Jan. 9, 1933 – July 29, 2017
When Anthony J. St. George graduated from Meyer Memorial Hospital School of Nursing in 1960, he was one of only two men in his class.
“He wanted a different, male-oriented career,” his daughter Carolyn says. “He thought he was going to hate nursing, but he loved nursing. He said it was the most rewarding part of his career.”
Mr. St. George, a registered nurse, went on to build a nursing home in Eden and operated it for more than 20 years. He died Saturday in his home in Eden after a short illness. He was 84.
The Buffalo native enlisted in the Army in 1952 after graduating from Grover Cleveland High School and expected to be sent to fight in the Korean War. Instead he was stationed in Germany, in West Berlin, where he became fluent in German and fond of German culture.
Attaining the rank of sergeant, he served in the honor guard at Spandau Prison, but had no interaction with the high-ranking Nazi war criminals who were held there.
While in Germany, he also exchanged letters with Maureen Kelly, a favored employee of his mother, who was a registered nurse and operated a small nursing home in Buffalo. When he was offered a chance to go to flight school and become a helicopter pilot, Maureen convinced him to come home instead. They were married in 1956.
His mother encouraged him to go to nursing school. After he began working in epidemiology for the state Department of Health, treating patients with sexually transmitted diseases, she further encouraged him to study at Cornell University and become a licensed nursing home administrator.
By then, his mother had moved to Eden, where she had grown up, and established a nursing home in a large Victorian house on North Main Street. When she turned over operations in 1966 to Mr. St. George and his wife, who had become a licensed practical nurse, they moved their family into the big white house and built a modern 40-bed facility nearby on George Street.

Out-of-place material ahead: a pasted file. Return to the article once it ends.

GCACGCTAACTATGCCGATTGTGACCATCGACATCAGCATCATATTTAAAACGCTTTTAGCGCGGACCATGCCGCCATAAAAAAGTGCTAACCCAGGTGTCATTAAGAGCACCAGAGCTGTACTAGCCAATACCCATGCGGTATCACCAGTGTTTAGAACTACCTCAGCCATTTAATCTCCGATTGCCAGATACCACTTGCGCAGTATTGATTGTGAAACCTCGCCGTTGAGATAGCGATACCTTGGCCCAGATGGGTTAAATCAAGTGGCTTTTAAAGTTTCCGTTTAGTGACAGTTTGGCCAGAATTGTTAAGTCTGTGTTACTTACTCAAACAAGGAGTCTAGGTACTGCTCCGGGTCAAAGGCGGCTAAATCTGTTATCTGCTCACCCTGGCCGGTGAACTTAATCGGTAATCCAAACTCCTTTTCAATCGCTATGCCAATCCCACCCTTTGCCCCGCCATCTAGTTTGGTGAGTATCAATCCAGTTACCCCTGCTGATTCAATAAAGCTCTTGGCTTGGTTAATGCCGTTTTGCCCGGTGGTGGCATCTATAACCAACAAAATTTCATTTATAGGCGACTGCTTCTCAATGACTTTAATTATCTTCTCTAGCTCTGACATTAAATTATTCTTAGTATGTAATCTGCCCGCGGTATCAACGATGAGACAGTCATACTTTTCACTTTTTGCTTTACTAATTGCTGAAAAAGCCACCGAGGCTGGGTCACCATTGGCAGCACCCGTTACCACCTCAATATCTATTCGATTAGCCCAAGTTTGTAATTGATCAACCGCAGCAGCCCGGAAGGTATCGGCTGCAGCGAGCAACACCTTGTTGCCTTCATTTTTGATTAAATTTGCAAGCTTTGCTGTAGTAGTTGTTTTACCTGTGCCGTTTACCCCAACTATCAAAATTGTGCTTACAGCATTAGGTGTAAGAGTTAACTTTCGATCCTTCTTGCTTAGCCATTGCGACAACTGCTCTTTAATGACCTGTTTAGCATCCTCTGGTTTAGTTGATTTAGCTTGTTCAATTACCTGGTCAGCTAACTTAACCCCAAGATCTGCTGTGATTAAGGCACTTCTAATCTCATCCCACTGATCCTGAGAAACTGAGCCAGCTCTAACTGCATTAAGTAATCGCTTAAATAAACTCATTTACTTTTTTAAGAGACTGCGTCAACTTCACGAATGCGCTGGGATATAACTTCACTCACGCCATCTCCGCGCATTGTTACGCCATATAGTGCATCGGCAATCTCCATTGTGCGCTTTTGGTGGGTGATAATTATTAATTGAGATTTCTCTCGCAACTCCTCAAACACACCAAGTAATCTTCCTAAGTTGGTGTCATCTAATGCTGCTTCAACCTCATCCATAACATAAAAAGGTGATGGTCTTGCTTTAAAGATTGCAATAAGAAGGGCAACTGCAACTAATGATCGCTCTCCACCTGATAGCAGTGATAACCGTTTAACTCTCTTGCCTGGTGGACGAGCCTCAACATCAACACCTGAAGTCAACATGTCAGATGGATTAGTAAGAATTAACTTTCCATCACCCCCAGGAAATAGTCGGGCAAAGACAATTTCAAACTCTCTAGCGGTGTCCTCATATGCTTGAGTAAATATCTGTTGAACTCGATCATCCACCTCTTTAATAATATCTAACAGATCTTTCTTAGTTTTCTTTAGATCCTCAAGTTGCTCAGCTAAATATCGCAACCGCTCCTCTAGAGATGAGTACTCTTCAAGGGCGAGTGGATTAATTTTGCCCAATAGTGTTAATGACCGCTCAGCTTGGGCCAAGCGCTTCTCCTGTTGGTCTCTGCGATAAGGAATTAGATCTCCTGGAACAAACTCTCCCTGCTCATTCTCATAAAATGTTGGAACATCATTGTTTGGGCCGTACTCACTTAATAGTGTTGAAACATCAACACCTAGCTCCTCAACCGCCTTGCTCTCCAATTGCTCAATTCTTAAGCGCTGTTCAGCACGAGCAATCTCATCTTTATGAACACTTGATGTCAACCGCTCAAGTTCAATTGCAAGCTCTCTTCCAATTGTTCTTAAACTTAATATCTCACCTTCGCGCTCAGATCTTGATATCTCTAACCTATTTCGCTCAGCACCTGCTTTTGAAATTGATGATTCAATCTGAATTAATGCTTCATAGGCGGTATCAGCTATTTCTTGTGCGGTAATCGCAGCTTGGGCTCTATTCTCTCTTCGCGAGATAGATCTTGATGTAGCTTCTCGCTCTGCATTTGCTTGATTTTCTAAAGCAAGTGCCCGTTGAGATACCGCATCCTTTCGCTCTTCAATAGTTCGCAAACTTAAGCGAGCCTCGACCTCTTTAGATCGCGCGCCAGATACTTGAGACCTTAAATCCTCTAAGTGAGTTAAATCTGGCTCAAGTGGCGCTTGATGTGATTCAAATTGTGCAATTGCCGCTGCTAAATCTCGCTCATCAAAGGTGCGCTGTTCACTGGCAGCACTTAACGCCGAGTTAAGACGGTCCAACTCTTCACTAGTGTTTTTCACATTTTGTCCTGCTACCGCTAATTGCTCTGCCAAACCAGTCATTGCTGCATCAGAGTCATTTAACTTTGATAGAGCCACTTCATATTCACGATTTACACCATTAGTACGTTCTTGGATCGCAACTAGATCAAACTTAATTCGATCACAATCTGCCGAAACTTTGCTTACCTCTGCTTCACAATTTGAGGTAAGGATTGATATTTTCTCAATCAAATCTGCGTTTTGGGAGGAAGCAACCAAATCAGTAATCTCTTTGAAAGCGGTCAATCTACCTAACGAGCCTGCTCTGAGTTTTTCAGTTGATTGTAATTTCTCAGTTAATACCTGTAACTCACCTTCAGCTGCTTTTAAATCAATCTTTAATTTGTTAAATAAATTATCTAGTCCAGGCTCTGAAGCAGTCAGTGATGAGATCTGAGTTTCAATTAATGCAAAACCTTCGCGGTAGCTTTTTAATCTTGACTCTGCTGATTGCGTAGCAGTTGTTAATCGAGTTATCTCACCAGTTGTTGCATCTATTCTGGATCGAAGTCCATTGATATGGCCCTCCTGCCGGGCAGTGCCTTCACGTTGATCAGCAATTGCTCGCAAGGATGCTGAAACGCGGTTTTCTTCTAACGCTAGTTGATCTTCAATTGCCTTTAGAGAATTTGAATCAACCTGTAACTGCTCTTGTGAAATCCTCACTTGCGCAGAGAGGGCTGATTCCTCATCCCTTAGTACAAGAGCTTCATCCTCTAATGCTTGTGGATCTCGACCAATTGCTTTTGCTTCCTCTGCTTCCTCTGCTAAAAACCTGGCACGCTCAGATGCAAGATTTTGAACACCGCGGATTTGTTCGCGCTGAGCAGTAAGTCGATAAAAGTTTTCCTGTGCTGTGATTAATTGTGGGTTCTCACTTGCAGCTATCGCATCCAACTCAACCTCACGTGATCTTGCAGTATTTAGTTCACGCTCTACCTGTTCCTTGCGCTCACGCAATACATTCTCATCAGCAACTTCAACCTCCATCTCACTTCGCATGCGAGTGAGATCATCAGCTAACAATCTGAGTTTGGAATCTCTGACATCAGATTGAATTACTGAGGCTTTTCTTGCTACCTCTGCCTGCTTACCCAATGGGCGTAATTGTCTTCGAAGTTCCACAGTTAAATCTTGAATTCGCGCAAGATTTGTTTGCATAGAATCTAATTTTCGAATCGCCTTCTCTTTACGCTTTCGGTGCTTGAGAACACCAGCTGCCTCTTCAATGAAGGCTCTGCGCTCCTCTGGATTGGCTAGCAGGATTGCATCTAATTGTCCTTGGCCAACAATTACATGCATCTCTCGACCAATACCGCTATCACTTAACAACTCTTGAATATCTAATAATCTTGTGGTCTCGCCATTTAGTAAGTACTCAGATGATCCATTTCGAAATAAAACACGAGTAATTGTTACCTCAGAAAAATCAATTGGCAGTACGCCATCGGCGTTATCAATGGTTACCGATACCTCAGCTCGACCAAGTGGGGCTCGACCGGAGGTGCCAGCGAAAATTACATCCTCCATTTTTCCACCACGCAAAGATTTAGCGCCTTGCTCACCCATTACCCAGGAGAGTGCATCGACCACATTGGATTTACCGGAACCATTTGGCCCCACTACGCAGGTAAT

“It really served the community,” his daughter says. “The staff was local. The patients were local. It provided a lot of jobs and it provided a lot of care.”
Now Absolut of Eden, they sold it in 1988.
“It was a tough decision, expand or retire,” his daughter recalls. “For my father, it was a 50-50 thing. The first of his grandchildren was being born and he chose to support his children and his grandchildren. He gave everyone his time. He knew what in life was really important and that was people.”
Active in the community, Mr. St. George was a volunteer firefighter, a member of Newell-Faulkner Post 880, American Legion, in Eden; and a longtime member of the Eden Chamber of Commerce. He volunteered regularly to work at the Eden Corn Festival.
He and his wife maintained a winter home in St. Petersburg, Fla. She died in 2012.
A lover of nature and the outdoors, he enjoyed fishing, cooking and singing, and was an accomplished poker player. Two weeks before his death, his daughter notes, he won $600 at poker in the Seneca Allegany Casino.
In addition to his daughter, a retired nursing home administrator, survivors include two sons, John, a retired systems analyst, and James, a registered nurse; eight grandchildren and four great-grandchildren.
Story topics: Eden